Sunday, September 16, 2012

Goatheads

Our first adventure with the horse and bike was interesting, to say the least. T and his friend M decided they wanted to go with us, so we set out with T and M walking carrying their assault rifles (non-expanding-recreational-foam devices; read: NERF guns). J was on her bike and I was on Ashke.

Ashke did really well. We went up Pecos, turned west on 152nd and made our way to the equestrian trail. Ashke trotted quite a bit and also walked on a loose rein. He was a little directionless at first, but finally settled into his work. We did about a block of equestrian trail before hitting another road. I had J and the boys turn right and walk the road to the canal bank. By the time J got off the little bit of off-road riding she had done, there were a ton of goatheads in her bike tires. She stopped counting when she hit 27 without rotating the tire. Ooooops.

Goatheads are a small three pronged, hard as rock, natural tack from a plant called the puncturevine, which grows wild all over the place in Colorado. They suck. This is what J's bike tire looked like:



So then it was me on Ashke, the boys playing at reconnassiance in the empty canal and J pushing her bike. We went north on the canal bank to Sheridan parkway before turning around. When we turned around Ashke got testy. He reared and kicked out on me. I got him stopped, got off of him and made him work in a circle. In both directions. He wasn't too interested. I finally got him into a fast trot around me to the right. After a couple of circles I told him easy. That is our signal for him to slow down. He dropped his head and slowed his trot. I knew at that point that he had his head back in the game. I got back on and for the first mile he did a dancing, slow trot (think nervous horse at a parade). His tail was flagged and his chin tucked into his chest. I kept rubbing his neck and talking to him. Finally, he slowed to a nice walk and I was able to ride him on a loose rein.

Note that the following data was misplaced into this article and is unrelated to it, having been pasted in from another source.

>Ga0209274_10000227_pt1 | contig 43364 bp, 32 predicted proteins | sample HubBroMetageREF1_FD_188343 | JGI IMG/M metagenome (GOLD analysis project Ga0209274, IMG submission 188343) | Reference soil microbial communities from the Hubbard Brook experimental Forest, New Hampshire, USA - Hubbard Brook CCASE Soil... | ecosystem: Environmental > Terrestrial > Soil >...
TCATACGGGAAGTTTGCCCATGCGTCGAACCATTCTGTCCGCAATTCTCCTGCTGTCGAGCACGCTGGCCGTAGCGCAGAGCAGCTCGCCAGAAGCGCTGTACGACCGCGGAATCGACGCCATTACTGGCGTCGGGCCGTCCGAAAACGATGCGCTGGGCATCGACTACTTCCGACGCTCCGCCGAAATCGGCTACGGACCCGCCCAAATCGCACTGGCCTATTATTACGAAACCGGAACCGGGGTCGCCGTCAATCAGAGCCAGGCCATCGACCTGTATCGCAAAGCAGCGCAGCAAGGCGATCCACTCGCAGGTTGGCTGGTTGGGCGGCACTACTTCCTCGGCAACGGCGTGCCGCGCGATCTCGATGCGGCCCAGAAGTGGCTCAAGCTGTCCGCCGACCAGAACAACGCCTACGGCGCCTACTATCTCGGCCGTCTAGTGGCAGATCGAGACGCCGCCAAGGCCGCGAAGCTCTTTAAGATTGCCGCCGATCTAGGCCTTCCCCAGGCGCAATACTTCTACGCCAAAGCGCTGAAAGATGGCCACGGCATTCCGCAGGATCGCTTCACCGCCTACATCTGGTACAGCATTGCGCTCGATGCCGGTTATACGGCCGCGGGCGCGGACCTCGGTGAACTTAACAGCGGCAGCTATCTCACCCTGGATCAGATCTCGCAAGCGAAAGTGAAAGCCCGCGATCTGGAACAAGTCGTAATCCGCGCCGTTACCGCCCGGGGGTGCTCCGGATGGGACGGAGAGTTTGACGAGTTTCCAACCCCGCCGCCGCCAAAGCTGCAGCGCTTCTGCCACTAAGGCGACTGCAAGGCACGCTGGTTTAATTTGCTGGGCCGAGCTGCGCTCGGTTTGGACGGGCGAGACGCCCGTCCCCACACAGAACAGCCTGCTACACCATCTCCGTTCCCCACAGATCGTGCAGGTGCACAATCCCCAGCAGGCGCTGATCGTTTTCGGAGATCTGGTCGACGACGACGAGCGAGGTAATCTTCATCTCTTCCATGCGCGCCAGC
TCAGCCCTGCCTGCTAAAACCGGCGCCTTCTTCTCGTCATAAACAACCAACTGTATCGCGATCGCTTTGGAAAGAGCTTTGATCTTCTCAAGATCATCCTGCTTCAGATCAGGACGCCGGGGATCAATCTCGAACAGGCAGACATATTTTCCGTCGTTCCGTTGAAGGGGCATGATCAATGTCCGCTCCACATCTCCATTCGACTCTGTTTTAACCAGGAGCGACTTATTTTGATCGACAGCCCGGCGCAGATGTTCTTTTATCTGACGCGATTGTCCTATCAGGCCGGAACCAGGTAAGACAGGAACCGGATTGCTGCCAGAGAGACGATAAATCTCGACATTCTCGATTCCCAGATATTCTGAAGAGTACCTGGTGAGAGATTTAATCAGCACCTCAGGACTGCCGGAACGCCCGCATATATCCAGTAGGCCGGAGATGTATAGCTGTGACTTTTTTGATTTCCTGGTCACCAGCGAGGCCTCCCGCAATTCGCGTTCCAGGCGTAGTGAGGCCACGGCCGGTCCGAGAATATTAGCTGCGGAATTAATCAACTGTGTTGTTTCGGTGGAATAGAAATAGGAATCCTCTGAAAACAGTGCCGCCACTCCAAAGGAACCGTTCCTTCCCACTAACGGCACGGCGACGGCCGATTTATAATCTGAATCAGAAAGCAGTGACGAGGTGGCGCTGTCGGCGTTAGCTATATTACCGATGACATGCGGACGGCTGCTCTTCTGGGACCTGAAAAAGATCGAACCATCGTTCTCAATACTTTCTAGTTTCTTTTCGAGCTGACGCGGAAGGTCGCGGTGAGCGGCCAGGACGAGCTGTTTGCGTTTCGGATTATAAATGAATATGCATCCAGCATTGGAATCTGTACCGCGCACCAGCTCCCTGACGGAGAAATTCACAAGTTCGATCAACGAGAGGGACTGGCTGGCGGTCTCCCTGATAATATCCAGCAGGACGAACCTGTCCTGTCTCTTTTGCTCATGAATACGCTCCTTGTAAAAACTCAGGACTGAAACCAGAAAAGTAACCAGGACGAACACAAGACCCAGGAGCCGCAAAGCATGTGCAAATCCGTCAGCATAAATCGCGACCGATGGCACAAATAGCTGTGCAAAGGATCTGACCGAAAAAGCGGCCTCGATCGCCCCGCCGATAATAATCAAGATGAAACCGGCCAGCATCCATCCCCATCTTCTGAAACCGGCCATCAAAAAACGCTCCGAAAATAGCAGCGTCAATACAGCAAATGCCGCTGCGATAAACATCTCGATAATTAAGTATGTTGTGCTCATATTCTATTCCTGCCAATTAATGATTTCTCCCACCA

When we reached the canal crossing, I got off again and walked with J until we reached 152nd. I got back on and J was able to coast on her bike. The boys had taken off running down the road and were quite a bit ahead of us. Ashke held a trot most of the way. When we turned down Pecos, we had caught up to the boys and J stayed with them. Ashke moved at a slow trot down the verge until we reached 149th. By then he was stumbling a bit and obviously tired. We walked back to the barn and untacked.

Here is the map of our ride:


Yes, I know it is best to make them walk home, so you don't make it okay to turn for home and take off. Yesterday, however, I was not interested in doing anything other than maintaining my control while keeping him moving slow enough to be safe. He was out without another horse, which greatly increases the stress of riding out. I wanted him to enjoy our ride, listen to me and trust that I would get us home safely. As his trust in me increases, our battle-ride home will change. I was proud of him overall and our only issue was a relatively small one.

4.62 miles in an hour and 14 minutes. We had one small break while the boys were resting.

Goatheads suck.


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